I think it’s a more mature record. I think there is an adult humility too it, and I don’t see us regaining the innocence of youth any time soon. But as I said before you’ve got chase down what gives you goosebumps, and that changes throughout your life. If you’re not doing that you’re not making art you’re just engaging in product assembly.
Molly Pardon makes an appearance on the album, adding vocals on Easier. Given that you guys harmonise so well what was the impetus to invite her to perform?
Molly is the best singer in Nashville in a town full of singers. She has this amazing ability to be both perfect, while still transmitting emotionally and lyrically. I would have let her sing the whole album if I could!
What tracks in particular are the ones that you’re particularly proud of?
Gosh, really the record as a whole I would say. But Sweeter, Sadder, Farther Away has a tragic simplicity too it that I’m proud of.
The sound brings to mind 1980’s UK bands such as New Order and Echo & the Bunnymen, together with more current bands War On Drugs and The National. Were they conscious influences on you when recording the album?
They were certainly big influences on us growing up along with their more ragged American counterparts REM and the Replacements. We just searched for the sounds to fit the songs and settled somewhere pretty awesome, I think.
In fact, many industry insiders together with punters would feel your profile should be up there with both War On Drugs and The National. How frustrating has it been in not reaching much larger audiences given the calibre of your back catalogue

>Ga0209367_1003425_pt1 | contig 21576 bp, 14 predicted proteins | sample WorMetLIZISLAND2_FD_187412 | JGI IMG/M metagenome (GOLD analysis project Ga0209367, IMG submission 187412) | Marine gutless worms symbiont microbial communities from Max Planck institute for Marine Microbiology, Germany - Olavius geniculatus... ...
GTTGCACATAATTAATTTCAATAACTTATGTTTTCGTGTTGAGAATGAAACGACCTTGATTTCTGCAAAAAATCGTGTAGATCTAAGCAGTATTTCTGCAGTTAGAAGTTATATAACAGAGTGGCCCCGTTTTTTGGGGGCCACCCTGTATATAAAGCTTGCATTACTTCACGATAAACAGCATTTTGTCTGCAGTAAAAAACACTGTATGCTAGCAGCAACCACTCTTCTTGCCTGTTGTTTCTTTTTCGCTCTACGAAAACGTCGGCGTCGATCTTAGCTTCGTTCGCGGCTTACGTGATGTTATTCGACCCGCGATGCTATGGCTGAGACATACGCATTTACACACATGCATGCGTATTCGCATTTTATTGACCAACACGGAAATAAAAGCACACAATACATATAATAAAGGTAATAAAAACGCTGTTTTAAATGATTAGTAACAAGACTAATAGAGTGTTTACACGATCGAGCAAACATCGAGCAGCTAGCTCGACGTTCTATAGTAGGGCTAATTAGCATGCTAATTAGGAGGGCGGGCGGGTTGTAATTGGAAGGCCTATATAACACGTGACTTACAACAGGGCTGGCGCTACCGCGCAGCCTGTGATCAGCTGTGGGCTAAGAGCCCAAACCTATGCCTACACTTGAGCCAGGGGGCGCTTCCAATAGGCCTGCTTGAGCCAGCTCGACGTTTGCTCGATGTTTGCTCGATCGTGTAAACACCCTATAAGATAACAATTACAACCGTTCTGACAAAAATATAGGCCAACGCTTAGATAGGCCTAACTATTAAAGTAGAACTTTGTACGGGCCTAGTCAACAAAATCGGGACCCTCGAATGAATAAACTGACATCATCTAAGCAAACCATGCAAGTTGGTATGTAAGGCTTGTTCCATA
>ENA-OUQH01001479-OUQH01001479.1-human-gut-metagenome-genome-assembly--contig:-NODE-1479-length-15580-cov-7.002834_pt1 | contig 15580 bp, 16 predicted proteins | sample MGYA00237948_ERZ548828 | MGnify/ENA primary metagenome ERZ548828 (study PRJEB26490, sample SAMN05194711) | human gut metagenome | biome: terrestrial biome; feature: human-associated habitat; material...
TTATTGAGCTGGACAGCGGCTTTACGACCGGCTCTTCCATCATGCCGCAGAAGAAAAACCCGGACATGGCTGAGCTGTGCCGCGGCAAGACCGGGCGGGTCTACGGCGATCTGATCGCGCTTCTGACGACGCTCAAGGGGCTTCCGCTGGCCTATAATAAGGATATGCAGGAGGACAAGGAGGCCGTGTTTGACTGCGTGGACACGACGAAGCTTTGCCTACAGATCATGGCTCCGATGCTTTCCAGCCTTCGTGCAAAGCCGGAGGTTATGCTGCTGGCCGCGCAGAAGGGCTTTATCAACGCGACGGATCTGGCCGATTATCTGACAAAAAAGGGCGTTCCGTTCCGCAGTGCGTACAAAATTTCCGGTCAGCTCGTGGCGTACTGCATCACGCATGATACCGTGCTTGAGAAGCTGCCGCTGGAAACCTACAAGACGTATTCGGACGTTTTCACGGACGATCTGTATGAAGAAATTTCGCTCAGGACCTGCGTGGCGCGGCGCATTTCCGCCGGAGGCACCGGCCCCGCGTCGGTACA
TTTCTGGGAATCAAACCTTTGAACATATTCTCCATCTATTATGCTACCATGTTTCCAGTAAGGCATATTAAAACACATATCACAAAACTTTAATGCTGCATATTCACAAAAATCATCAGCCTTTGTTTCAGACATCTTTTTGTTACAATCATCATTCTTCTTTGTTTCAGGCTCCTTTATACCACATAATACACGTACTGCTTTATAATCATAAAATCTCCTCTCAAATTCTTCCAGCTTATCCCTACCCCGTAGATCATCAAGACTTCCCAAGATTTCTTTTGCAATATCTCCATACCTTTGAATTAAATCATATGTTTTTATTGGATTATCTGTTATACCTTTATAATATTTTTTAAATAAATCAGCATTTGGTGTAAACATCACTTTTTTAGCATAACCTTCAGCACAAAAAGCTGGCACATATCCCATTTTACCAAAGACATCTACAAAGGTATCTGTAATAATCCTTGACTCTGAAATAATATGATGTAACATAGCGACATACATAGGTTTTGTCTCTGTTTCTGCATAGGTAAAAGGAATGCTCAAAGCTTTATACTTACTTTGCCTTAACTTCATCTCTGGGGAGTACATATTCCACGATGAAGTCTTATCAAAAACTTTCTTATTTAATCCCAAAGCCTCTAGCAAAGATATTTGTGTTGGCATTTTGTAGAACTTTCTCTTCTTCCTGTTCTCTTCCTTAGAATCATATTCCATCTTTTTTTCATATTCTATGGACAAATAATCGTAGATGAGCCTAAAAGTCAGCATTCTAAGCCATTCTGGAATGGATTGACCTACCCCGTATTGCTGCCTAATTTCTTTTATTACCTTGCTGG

Art is one thing and commerce is another separate thing. Commercial success has to do with a million factors that are outside of your control. I can stand by the music we’ve made, and I won’t be ashamed to play it for my grandkids. At the end of the day that’s all you can really hang your hat on, and it’s the only thing you should never compromise.
Has material from the album been challenging to recreate live given the complex arrangements?
It has, but we just fall back on our experience as a touring band. We make eye contact, count to four, and rock like murder, as Paul Westerberg says.
Five albums in and having navigated so many obstacles and hurdles over the past twelve years, do you feel stronger as a band for the experiences and where do you see yourselves twelve years down the road?
Rock and roll is about survival in the 2000’s. We’ll continue to survive and make music god willing. I plan on making music until they throw dirt on me.
Interview by Declan Culliton